Genome sequencing involves no risk for the patients. This method uses DNA extracted from parafilm-enclosed tissue, after the histopathological diagnosis of the tumor is established.
Through the genome sequencing programme, OncoGen aligns to the diagnosis and anti-tumor therapy standards at the international level. As part of the ROSECAN project, 3 NGS machines have been purchased: the system for whole genome sequencing with an automatic sample preparation station (Ion Torrent Studio S5 + Ion Chef – ThermoFisher), the system for targeted DNA sequencing (Personal Genome Machine (PGM) – ThermoScientific) and the MiSeq sequencing system for validation (Illumina). These systems were used to analyze over 80 samples this year, as follows:

– 32 samples were analyzed using the PGM system; results identified gene mutations in 207 hotspots of 50 genes involved in tumorigenesis;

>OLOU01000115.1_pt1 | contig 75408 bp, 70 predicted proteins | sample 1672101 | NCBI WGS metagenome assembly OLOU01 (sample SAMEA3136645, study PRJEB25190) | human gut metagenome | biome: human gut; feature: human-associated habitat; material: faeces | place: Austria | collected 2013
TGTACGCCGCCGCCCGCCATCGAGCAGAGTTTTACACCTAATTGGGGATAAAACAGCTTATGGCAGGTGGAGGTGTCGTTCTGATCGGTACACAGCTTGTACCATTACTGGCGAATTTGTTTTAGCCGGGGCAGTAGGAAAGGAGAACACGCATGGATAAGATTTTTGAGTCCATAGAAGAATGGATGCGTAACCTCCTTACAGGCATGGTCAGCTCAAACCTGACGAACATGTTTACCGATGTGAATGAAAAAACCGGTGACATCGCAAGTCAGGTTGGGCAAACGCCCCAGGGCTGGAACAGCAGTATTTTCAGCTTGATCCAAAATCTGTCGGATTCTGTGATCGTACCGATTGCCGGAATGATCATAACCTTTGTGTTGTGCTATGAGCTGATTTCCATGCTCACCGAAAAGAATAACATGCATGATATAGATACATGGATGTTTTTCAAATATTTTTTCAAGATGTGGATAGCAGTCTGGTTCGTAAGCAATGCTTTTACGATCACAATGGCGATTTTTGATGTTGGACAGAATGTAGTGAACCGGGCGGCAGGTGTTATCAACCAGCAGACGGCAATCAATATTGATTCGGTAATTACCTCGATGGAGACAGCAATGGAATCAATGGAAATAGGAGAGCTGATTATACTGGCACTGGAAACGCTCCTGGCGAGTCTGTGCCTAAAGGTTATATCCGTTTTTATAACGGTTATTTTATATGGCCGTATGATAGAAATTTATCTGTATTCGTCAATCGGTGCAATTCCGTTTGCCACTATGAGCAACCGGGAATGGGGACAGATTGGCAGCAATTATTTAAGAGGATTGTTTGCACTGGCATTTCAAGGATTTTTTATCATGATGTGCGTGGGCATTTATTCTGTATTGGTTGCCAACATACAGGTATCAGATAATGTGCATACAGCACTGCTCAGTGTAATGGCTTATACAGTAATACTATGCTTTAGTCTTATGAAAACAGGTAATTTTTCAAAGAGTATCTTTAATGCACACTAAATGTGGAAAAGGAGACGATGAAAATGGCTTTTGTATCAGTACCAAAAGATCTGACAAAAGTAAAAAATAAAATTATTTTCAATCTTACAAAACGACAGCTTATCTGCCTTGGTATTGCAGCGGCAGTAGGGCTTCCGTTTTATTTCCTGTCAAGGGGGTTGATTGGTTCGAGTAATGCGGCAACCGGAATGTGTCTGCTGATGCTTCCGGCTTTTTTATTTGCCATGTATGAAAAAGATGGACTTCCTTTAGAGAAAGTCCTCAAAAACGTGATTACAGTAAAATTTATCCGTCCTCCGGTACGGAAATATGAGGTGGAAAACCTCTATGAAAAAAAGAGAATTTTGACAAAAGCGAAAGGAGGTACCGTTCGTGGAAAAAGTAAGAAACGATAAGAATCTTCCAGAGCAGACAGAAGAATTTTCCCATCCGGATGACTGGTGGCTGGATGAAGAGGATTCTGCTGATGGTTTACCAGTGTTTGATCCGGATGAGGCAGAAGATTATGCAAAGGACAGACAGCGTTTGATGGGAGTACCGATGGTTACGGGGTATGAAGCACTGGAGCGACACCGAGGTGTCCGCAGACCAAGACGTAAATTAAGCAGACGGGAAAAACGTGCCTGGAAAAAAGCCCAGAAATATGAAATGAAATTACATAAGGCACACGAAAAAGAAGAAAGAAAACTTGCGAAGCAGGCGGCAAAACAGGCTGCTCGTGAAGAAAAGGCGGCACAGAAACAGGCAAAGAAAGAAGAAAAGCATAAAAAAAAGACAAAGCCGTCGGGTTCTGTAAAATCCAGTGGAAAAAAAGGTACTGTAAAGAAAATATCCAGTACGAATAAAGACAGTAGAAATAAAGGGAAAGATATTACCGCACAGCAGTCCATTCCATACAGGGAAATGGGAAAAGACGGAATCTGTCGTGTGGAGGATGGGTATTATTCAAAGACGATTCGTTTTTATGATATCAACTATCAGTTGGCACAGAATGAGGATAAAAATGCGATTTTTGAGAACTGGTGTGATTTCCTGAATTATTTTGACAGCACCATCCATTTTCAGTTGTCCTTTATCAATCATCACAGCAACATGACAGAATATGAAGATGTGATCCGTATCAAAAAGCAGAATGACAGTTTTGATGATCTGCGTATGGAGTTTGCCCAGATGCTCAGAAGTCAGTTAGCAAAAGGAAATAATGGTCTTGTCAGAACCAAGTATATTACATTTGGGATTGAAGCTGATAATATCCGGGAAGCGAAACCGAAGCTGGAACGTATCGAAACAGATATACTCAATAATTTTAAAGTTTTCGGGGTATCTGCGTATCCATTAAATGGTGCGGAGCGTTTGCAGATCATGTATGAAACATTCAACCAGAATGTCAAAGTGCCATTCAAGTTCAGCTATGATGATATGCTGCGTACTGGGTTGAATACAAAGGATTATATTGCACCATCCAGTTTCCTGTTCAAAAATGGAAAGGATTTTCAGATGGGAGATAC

– 30 samples were analyzed using the Illumina MiSeq system, which provided us with data regarding the patient’s immune response to cancer, i.e. the amount and type of cytotoxic T lymphocyte clones, these being the cells that have the ability of destroying cancerous cells;
– 20 samples were analyzed using the Ion Torrent Studio S5 system and the automatic sample preparation station, identifying over 89 gene mutations in over 30 genes investigated from patients with solid tumors; the sample preparation station proved to be extremely useful for shortening processing and preparation time for sequencing samples, which meant that it only took 7 days from receiving the samples to releasing the results;
– circulating free DNA (cfDNA) from peripheral blood samples from 8 cancer patients was analyzed, identifying mutations in 25 oncogenes.

Currently, at the OncoGen Centre it is possible to perform approximately 100 additional genome sequencing analyses.

This successfully concluded phase brings us closer to achieving our goal of offering cancer patients a personalized diagnosis and therapeutic orientation for the purpose of treating malignant tumors.